Children's brain tumours are the subject of pioneering new diagnosis and treatment from research scientists and clinicians at the UK's University of Birmingham. The new Henry Wellcome Building for Biomolecular Magnetic Resonance Spectroscopy is home to the UK's first 900 MHz Magnetic Spectrometer – one of only seven in the world, it will be a major resource for European researchers into the root causes of cancer and other diseases. (more on this story).

Fear of a Fat Future
Obesity is now a global epidemic, affecting more people worldwide than malnutrition – and researchers at the University of Exeter in the South West of England believe that it's an epidemic caused by inactivity. (more on this story)

Researchers Tackle "Travel Tummy"
Holidaymakers may be comforted to know that traveller's diarrhoea could be a thing of the past. Scientists at the UK's University of Birmingham's Medical School are set to sequence the DNA of the bacteria, identifying the causes of the illness and pointing the way to better cures. (more on this story)

Midwives Breakthrough in Maternity Care
During childbirth up to 35 per cent of women may experience tears to their perineum, the skin between the vagina and rectum. Such damage can have long term consequences for women's health unless properly assessed and treated. Now a researcher from the UK's University of Birmingham has co-developed a device to significantly improve the maternity aftercare of many new mothers - an invention that could also help lead the way in forensic investigations (more on this story).

King's College London Tests Olympians
The Drug Control Centre at King's College London is the only International Olympic Committee (IOC) accredited laboratory in the UK to analyse urine samples from sports competitors, and will be undertaking the pre-games drug testing for the 2004 Olympic Games to be held in Athens (more on this story).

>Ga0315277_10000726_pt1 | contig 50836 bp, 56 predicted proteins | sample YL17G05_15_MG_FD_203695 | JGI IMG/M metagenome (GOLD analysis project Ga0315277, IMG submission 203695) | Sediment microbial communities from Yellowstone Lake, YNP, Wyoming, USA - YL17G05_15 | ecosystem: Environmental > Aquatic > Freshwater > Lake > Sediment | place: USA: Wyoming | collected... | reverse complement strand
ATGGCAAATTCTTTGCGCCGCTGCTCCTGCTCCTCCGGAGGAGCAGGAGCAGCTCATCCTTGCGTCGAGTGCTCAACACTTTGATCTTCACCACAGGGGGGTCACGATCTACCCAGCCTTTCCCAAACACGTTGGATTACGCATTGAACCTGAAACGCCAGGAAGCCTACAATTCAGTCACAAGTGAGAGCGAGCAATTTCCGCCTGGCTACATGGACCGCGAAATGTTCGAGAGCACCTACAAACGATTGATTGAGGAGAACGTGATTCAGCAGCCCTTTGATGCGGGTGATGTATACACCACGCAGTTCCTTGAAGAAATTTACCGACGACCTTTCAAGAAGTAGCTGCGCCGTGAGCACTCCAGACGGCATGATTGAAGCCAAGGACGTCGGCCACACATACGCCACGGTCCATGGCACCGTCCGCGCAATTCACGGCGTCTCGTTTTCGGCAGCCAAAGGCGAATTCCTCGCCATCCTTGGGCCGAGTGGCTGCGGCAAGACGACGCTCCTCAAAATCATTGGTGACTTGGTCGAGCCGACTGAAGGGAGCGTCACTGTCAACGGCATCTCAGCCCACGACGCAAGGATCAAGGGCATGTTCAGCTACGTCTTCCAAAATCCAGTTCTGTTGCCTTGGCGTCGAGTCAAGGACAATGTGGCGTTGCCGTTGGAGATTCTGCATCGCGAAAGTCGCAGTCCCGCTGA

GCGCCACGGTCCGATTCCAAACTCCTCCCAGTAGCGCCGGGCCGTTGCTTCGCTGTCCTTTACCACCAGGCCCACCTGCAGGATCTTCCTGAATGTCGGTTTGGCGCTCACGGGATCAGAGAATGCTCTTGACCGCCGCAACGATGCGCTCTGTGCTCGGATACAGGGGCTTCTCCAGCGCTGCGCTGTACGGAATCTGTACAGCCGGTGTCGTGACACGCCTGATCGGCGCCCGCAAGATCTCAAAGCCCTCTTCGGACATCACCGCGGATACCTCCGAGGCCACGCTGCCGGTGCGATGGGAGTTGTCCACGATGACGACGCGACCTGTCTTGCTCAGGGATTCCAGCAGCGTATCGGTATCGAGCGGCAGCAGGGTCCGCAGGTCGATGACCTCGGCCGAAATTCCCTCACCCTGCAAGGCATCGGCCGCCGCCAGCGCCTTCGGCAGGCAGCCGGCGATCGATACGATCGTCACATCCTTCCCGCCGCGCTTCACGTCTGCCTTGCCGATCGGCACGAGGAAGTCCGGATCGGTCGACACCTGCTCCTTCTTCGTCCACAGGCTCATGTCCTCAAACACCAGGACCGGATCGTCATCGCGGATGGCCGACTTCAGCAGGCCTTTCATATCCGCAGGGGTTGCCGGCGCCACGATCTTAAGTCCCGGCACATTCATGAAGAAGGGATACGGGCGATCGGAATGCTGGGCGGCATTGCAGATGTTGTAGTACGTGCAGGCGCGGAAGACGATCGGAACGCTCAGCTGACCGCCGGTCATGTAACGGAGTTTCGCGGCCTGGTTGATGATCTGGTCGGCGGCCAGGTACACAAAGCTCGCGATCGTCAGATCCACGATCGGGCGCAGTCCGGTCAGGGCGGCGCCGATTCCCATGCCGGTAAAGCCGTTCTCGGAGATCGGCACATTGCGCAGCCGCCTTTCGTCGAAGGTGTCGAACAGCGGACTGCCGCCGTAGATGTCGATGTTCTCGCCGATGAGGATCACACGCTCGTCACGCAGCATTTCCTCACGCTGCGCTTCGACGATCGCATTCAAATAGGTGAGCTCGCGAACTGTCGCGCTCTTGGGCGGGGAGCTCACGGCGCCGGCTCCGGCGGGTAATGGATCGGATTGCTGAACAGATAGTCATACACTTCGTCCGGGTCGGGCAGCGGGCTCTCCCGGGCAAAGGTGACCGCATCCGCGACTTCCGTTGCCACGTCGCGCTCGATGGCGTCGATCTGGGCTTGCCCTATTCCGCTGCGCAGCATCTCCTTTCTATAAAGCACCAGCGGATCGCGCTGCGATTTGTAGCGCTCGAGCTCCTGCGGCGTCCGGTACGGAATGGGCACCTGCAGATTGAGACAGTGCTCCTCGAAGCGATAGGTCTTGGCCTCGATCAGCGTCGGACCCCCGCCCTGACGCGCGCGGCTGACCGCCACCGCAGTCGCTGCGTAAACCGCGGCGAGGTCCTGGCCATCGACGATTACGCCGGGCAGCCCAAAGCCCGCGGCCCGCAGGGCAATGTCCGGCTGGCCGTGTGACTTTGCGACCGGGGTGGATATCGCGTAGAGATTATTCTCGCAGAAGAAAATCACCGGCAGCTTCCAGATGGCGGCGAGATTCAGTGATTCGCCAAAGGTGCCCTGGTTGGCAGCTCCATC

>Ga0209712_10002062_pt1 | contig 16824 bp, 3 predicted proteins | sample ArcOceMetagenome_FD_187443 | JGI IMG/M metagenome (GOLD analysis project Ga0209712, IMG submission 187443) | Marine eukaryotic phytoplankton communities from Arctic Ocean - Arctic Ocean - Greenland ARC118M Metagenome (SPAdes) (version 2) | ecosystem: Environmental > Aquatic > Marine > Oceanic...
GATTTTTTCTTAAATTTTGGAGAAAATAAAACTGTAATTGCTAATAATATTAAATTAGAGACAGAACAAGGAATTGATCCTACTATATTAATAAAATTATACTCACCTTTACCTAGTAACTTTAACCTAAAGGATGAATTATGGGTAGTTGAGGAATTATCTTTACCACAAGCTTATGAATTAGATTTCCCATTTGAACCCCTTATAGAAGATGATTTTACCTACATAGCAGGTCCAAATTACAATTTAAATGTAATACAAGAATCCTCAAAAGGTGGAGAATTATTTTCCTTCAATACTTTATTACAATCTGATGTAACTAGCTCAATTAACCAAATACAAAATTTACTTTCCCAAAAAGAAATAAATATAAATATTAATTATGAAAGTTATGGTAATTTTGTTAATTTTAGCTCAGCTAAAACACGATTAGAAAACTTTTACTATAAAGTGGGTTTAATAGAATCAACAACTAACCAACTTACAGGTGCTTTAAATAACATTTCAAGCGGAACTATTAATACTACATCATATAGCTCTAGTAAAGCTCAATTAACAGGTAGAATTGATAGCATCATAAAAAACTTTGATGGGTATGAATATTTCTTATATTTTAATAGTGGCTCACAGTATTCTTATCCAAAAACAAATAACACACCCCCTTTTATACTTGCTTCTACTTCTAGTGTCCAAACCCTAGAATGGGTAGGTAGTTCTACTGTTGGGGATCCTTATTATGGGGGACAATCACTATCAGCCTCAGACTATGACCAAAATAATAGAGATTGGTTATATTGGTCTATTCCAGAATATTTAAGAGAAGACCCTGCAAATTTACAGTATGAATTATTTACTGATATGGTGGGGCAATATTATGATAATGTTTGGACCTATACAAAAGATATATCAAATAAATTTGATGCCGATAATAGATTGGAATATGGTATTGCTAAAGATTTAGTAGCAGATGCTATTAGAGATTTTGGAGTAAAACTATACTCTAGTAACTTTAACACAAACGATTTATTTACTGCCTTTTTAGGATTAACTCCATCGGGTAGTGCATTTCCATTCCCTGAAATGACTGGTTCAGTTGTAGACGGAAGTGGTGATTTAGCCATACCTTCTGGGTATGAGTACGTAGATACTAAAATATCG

Double Action Vaccine - A New Weapon in the Fight Against Cancer
Research staff at the University of Nottingham are currently working on the creation of a new way to tackle cancer. They're developing a double-action vaccine, designed to attack both the tumour cells and the blood vessels feeding the tumour. If the hard work of Nottingham's Research team pays off there'll be a new "magic bullet" in the battle against cancer. (more on this story).

Could the Antarctic Cod Aid Cardiac Research?
Researchers from the University of Birmingham and the British Antarctic Survey (BAS) are investigating the behaviour and physiology of a fish known as the Rock or Antarctic Cod which could provide clues to major medical advances. (more on this story)

Archbishop Tutu Opens New Infection and Immunity Labs
Just as newspaper headlines announce a 20% increase in UK HIV infections, a new facility in the battle against infectious disease is being opened at King's College London's Guy's Campus, which will provide cutting edge new laboratories for one of the UK's leading centres researching infectious diseases, such as HIV and Aids, throughout the world. (more on this story)

Battling the Super Bug
Methicillin-resistant staphylococcus aureus, more commonly known as the MRSA Superbug, is on the increase and is now at an all time high in our hospitals. Scientists at the University of Warwick in the UK are looking at new ways to combat the super bug. (more on this story).

Job Satisfaction Depends on Happiness
Can money buy happiness? Research by economists at the University of Warwick into the interplay of money and happiness, shows that while money matters, 'Rank', your position in the pay hierarchy, is more significant when it comes to happiness at work (more on this story)

From DNA Structure to Stem Cells - 50 years of Controversial Research
The most important photo ever taken, the X-ray diffraction photograph which led to the discovery of the structure of DNA, came about through a series of lucky coincidences at King's College, London. (more on this story)

Cardiff University - Still Fighting the Cold War
The UK is losing between 20 and 25 million work (and school) days each year to one of nature's own biological weapons - the Common Cold! The densely populated cities of our modern world provide ideal breeding grounds for Common Cold viruses - and ideal conditions in which they can spread. (more on this story)

Page contact: Tom Abbott Last revised: Tue 28 Aug 2007
Back to top of page